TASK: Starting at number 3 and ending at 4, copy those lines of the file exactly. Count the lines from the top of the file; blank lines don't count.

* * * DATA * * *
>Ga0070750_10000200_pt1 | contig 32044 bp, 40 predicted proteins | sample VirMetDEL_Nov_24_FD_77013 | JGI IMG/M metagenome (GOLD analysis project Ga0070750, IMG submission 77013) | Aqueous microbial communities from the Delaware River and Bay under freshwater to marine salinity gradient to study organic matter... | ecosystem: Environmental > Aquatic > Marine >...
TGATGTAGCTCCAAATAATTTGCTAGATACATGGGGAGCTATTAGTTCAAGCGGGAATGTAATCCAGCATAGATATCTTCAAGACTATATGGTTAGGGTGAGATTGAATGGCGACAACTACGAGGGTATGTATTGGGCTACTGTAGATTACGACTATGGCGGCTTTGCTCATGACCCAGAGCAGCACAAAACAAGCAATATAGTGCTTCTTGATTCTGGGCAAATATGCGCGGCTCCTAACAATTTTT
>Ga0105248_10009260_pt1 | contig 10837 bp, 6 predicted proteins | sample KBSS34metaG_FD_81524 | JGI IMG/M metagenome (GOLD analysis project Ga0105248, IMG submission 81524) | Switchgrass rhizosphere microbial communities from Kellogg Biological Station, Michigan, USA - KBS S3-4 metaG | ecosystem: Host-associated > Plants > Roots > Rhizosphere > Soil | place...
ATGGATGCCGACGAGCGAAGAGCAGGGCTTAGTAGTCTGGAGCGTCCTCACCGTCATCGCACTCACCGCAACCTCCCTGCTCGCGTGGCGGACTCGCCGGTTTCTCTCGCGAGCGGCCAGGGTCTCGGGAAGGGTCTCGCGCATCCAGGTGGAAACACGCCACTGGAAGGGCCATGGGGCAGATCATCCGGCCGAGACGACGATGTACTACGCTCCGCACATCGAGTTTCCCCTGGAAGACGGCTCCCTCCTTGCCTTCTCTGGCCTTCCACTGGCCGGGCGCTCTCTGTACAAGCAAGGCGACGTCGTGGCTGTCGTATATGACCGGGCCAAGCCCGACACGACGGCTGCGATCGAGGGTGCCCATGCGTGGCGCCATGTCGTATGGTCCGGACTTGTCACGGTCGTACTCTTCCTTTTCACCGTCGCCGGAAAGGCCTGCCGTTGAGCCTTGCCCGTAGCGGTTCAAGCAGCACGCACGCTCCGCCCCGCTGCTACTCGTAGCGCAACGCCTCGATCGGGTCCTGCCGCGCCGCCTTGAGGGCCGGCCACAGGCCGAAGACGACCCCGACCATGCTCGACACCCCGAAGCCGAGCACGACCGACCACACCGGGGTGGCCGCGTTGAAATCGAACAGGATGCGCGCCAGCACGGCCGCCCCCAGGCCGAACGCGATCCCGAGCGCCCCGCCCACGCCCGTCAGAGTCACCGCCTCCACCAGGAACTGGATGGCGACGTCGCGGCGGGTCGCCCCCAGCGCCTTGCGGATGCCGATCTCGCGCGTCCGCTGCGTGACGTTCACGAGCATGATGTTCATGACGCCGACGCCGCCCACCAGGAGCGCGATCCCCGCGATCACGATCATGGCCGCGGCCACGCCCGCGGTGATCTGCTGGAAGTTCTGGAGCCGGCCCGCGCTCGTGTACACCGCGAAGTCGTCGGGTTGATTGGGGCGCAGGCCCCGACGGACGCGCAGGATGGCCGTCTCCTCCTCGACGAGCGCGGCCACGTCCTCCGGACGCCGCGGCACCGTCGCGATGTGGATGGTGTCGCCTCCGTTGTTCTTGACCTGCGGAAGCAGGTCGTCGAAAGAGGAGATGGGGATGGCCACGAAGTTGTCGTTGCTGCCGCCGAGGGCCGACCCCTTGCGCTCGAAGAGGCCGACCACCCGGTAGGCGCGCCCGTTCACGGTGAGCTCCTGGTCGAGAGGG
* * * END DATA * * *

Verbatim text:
>Ga0105248_10009260_pt1 | contig 10837 bp, 6 predicted proteins | sample KBSS34metaG_FD_81524 | JGI IMG/M metagenome (GOLD analysis project Ga0105248, IMG submission 81524) | Switchgrass rhizosphere microbial communities from Kellogg Biological Station, Michigan, USA - KBS S3-4 metaG | ecosystem: Host-associated > Plants > Roots > Rhizosphere > Soil | place...
ATGGATGCCGACGAGCGAAGAGCAGGGCTTAGTAGTCTGGAGCGTCCTCACCGTCATCGCACTCACCGCAACCTCCCTGCTCGCGTGGCGGACTCGCCGGTTTCTCTCGCGAGCGGCCAGGGTCTCGGGAAGGGTCTCGCGCATCCAGGTGGAAACACGCCACTGGAAGGGCCATGGGGCAGATCATCCGGCCGAGACGACGATGTACTACGCTCCGCACATCGAGTTTCCCCTGGAAGACGGCTCCCTCCTTGCCTTCTCTGGCCTTCCACTGGCCGGGCGCTCTCTGTACAAGCAAGGCGACGTCGTGGCTGTCGTATATGACCGGGCCAAGCCCGACACGACGGCTGCGATCGAGGGTGCCCATGCGTGGCGCCATGTCGTATGGTCCGGACTTGTCACGGTCGTACTCTTCCTTTTCACCGTCGCCGGAAAGGCCTGCCGTTGAGCCTTGCCCGTAGCGGTTCAAGCAGCACGCACGCTCCGCCCCGCTGCTACTCGTAGCGCAACGCCTCGATCGGGTCCTGCCGCGCCGCCTTGAGGGCCGGCCACAGGCCGAAGACGACCCCGACCATGCTCGACACCCCGAAGCCGAGCACGACCGACCACACCGGGGTGGCCGCGTTGAAATCGAACAGGATGCGCGCCAGCACGGCCGCCCCCAGGCCGAACGCGATCCCGAGCGCCCCGCCCACGCCCGTCAGAGTCACCGCCTCCACCAGGAACTGGATGGCGACGTCGCGGCGGGTCGCCCCCAGCGCCTTGCGGATGCCGATCTCGCGCGTCCGCTGCGTGACGTTCACGAGCATGATGTTCATGACGCCGACGCCGCCCACCAGGAGCGCGATCCCCGCGATCACGATCATGGCCGCGGCCACGCCCGCGGTGATCTGCTGGAAGTTCTGGAGCCGGCCCGCGCTCGTGTACACCGCGAAGTCGTCGGGTTGATTGGGGCGCAGGCCCCGACGGACGCGCAGGATGGCCGTCTCCTCCTCGACGAGCGCGGCCACGTCCTCCGGACGCCGCGGCACCGTCGCGATGTGGATGGTGTCGCCTCCGTTGTTCTTGACCTGCGGAAGCAGGTCGTCGAAAGAGGAGATGGGGATGGCCACGAAGTTGTCGTTGCTGCCGCCGAGGGCCGACCCCTTGCGCTCGAAGAGGCCGACCACCCGGTAGGCGCGCCCGTTCACGGTGAGCTCCTGGTCGAGAGGG